What happens when a client wants to pay an outstanding balance from their future sales or services? Working with that customer had previously been profitable, but they’ve experienced cash flow issues. For those who wish to continue doing business with a customer who seems to be having difficulties, you need to know how to best position yourself to obtain payment on the aged balance as well as any future sales.
Is there an arrangement that will ensure repayment to you on an outstanding balance and provide future profit from the same customer?
Take for example a client of ours that is a chemical manufacturer. Their customer needs a resin to complete a product made especially for the automotive industry. Their customer has become a slow-paying customer and is way past the agreed-upon terms. They are, however, making weekly installment payments. Without the client’s product, the customer will not be able to fulfill future orders already secured by the automotive company. Having explained that to the resin manufacturer, with our assistance they arrived at the following arrangement: Continue reading “Should I Accept a Promise of Payment On an Outstanding Balance From Client’s Future Sales?”
You only have a year to do that. Since arbitration is an expedited process, you get a relatively short period to confirm the award in New York. Confirming the arbitration award has a 12-month statute of limitations. And the clock starts ticking the date of the arbitrator’s final determination, not the date of the arbitration award.
While confirming the award sounds simple and straightforward, there can be bumps in the road. Make certain not to drive into a pothole, causing damage beyond repair that prevents you from confirming your award on time. Continue reading “What’s The Time Limit To Convert An Arbitration Award To A Judgment In NY?”
If you are paying personal expenses from a corporate account, you may be liable for corporate debt.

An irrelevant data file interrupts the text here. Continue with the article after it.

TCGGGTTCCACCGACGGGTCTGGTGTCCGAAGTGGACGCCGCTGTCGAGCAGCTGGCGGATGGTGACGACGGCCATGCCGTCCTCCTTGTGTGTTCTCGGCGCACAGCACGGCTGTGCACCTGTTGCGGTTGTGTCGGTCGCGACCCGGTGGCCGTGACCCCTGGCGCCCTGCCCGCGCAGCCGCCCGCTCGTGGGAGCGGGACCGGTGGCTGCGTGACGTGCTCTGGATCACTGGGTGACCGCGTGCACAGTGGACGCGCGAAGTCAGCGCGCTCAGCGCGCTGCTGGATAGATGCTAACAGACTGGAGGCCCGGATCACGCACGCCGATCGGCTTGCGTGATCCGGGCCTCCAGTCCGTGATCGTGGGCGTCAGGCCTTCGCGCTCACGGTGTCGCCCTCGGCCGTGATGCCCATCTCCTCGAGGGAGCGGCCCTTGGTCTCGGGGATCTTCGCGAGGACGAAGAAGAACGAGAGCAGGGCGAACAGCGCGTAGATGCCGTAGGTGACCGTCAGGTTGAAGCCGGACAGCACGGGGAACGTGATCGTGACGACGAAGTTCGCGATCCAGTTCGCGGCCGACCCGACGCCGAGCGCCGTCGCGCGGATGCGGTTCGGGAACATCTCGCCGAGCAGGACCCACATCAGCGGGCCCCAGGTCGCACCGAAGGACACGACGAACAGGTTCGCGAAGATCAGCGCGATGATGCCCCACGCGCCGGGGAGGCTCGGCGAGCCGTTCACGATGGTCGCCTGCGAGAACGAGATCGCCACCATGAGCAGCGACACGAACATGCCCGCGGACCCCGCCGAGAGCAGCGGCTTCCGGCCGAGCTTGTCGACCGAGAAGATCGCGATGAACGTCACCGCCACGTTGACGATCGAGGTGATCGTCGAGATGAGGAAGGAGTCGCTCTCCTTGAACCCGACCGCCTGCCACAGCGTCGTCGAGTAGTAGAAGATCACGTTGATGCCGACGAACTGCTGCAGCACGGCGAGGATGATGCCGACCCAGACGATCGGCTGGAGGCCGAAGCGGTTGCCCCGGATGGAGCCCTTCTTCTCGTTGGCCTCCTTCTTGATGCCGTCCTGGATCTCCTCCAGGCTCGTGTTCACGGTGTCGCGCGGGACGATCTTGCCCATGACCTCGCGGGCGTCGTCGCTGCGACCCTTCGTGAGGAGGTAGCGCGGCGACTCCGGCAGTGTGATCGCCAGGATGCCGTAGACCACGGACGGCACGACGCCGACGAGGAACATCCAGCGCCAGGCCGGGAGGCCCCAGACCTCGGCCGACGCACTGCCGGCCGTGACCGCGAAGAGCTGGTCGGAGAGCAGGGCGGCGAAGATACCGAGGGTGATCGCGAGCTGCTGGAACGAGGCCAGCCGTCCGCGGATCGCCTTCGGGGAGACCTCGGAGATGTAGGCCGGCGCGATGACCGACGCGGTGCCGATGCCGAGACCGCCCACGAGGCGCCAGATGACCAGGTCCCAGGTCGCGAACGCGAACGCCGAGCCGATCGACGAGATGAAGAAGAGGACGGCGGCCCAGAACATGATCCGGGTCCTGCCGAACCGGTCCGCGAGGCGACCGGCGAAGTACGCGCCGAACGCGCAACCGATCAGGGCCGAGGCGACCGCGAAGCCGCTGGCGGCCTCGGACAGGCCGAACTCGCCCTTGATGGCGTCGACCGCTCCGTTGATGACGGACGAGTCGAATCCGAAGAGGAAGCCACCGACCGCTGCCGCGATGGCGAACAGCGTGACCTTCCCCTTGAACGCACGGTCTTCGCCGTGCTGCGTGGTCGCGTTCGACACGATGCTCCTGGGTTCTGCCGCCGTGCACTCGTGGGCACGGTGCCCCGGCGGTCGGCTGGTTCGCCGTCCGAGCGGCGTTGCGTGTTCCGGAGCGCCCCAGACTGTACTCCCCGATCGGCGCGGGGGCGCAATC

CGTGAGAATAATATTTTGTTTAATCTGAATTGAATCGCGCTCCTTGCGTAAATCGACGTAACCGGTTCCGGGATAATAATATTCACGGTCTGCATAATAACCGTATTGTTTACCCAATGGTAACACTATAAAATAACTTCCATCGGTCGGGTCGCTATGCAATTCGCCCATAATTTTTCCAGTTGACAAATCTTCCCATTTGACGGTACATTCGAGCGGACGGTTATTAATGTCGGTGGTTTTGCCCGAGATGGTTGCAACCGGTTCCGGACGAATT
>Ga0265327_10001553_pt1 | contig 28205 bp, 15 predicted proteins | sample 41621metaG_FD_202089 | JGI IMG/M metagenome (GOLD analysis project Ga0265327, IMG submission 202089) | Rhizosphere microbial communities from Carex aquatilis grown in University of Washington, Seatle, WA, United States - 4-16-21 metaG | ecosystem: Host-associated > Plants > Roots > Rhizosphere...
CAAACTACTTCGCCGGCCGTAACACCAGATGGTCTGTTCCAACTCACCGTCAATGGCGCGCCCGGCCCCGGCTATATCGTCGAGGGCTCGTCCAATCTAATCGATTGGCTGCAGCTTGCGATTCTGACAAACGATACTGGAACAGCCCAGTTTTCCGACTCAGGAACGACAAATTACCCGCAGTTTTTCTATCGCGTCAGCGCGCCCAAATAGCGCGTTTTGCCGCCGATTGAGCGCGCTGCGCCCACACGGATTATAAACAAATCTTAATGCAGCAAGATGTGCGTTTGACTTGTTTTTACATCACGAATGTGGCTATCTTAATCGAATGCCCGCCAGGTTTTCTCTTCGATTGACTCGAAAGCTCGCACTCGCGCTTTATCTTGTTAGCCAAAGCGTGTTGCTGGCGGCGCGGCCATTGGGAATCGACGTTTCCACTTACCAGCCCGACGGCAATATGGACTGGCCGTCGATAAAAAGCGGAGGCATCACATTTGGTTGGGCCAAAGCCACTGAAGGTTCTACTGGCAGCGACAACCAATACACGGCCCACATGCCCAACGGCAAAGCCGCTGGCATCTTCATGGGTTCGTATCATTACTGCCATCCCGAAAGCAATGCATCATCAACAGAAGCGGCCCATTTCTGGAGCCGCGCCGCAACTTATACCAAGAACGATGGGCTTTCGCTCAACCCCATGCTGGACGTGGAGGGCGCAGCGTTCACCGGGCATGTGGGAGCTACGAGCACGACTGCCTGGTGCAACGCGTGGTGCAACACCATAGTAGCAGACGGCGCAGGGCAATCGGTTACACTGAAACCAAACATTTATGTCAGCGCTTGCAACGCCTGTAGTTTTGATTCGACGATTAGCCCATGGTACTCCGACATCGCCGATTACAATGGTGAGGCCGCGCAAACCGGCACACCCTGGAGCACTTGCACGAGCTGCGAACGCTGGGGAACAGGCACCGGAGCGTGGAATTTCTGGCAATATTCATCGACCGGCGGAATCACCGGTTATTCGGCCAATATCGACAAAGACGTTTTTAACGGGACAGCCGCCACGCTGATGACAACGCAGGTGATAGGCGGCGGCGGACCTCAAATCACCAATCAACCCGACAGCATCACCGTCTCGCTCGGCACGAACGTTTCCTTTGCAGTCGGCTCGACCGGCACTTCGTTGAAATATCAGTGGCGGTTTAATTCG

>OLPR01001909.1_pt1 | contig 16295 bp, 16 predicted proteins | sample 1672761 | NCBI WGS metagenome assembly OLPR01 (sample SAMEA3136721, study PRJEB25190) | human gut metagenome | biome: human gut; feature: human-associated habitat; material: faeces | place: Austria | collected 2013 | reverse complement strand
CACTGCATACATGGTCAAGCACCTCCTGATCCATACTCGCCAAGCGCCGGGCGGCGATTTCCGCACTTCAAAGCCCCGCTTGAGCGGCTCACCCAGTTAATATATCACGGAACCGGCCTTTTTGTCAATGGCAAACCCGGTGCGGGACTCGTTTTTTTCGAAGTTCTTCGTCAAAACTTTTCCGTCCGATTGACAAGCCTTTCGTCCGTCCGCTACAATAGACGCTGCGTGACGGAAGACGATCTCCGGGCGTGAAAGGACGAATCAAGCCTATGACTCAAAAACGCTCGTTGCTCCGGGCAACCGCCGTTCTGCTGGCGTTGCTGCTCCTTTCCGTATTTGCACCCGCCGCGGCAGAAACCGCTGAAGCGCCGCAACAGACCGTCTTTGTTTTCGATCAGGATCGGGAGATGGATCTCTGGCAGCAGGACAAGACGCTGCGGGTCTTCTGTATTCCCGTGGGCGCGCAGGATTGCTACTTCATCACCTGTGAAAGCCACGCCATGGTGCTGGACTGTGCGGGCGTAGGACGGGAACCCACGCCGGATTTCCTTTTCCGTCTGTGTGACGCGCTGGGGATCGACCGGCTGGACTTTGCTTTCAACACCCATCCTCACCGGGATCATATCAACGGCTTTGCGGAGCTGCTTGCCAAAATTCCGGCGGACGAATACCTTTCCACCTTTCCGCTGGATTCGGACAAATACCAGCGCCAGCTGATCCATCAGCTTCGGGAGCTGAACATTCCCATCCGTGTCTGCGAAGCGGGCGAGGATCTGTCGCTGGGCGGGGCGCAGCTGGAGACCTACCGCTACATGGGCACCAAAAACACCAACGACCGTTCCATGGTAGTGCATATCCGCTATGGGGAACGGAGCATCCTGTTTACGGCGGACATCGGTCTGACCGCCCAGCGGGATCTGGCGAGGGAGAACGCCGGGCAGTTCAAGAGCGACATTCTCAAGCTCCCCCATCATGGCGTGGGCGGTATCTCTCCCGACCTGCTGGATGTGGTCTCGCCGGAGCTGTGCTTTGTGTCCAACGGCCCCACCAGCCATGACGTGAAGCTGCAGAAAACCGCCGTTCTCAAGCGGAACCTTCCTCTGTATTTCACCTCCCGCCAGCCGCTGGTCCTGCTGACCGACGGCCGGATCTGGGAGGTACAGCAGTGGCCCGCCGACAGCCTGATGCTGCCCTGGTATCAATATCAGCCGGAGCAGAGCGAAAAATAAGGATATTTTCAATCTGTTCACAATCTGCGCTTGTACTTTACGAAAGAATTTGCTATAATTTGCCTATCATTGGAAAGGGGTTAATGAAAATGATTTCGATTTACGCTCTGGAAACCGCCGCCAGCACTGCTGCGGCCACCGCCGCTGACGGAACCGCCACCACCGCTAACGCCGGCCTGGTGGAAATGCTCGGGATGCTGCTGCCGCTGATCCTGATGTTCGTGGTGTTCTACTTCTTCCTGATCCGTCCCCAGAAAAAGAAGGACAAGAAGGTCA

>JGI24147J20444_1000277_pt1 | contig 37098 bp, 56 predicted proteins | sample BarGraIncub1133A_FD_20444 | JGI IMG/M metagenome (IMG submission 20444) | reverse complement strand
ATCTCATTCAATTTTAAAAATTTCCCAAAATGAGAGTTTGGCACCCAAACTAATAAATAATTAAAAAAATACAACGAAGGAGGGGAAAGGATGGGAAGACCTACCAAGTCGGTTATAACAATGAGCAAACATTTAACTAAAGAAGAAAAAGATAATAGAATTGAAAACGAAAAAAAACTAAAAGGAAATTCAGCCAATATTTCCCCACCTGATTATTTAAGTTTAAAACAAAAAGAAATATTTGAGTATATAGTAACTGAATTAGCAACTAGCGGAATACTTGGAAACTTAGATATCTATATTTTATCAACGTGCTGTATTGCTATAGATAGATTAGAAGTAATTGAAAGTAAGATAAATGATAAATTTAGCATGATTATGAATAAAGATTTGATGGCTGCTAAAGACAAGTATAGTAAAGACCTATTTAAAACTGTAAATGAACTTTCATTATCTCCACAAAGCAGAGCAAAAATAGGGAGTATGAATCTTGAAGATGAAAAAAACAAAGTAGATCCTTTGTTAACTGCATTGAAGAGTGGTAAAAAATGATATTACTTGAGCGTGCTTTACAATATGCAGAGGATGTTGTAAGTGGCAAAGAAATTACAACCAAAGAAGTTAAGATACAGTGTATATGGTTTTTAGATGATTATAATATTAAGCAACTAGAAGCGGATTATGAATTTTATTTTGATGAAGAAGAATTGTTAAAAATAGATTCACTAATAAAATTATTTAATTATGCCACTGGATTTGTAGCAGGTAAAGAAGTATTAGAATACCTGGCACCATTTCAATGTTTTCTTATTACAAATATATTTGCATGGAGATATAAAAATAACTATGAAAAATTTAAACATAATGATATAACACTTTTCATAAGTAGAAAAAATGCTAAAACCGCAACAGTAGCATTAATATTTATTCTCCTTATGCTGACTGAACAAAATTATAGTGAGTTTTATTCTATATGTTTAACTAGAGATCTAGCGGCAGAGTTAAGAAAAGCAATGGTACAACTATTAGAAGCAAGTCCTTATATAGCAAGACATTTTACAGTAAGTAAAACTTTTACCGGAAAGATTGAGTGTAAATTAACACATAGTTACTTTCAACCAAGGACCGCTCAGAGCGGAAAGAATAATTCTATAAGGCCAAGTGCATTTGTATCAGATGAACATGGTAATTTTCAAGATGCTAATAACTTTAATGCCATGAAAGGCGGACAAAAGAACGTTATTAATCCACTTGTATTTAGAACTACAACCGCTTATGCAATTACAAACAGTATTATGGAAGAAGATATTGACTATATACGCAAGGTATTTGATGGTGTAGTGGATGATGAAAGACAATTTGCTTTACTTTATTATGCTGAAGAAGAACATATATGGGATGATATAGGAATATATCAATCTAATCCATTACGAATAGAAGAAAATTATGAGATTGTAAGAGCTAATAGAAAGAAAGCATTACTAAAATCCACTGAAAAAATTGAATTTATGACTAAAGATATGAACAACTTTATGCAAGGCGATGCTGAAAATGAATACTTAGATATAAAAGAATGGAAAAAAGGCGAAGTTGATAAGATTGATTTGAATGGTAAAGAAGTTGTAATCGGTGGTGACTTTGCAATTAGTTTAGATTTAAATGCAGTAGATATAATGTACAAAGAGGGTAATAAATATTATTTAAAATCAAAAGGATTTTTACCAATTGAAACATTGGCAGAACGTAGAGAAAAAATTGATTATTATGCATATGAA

Some business owners can’t help but get in their own way. For example, take the business owner who rings up debt and uses corporate assets to pay personal expenses. They believe that status as a corporation shields them from personal liability for corporate debts.
And let’s say that you recovered a judgment against a corporation. As a judgment creditor in New York, you can subpoena their financial institution records and more. By subpoenaing the corporate bank records, you can see checks issued from the corporate account. Continue reading “Paying Personal Expenses From A Corporate Account?”
There are those that think they have you beat. Perhaps your customer had no intention of paying in part or in whole and purposely did not sign the contract. You ask for payment and they remind you that you do not have a signed agreement and perhaps invite suit! Don’t worry, even without a signed agreement you can get payment for the work done.
It’s ideal to have a signed agreement. Despite technology and all the conveniences, in some business transactions, it isn’t always possible. Whether deliberate or not, there are those clients who get around signing a contract.
Many clients believe they cannot recover monies owed because they did not secure a signed, written agreement or additional written requests for work. For those customers who may have purposely engaged you with the intent not to pay, they will claim that you cannot collect because you do not have a signed written agreement. Not true. Continue reading “The Work Was Done Without a Written Contract, Can I Still Get Paid? “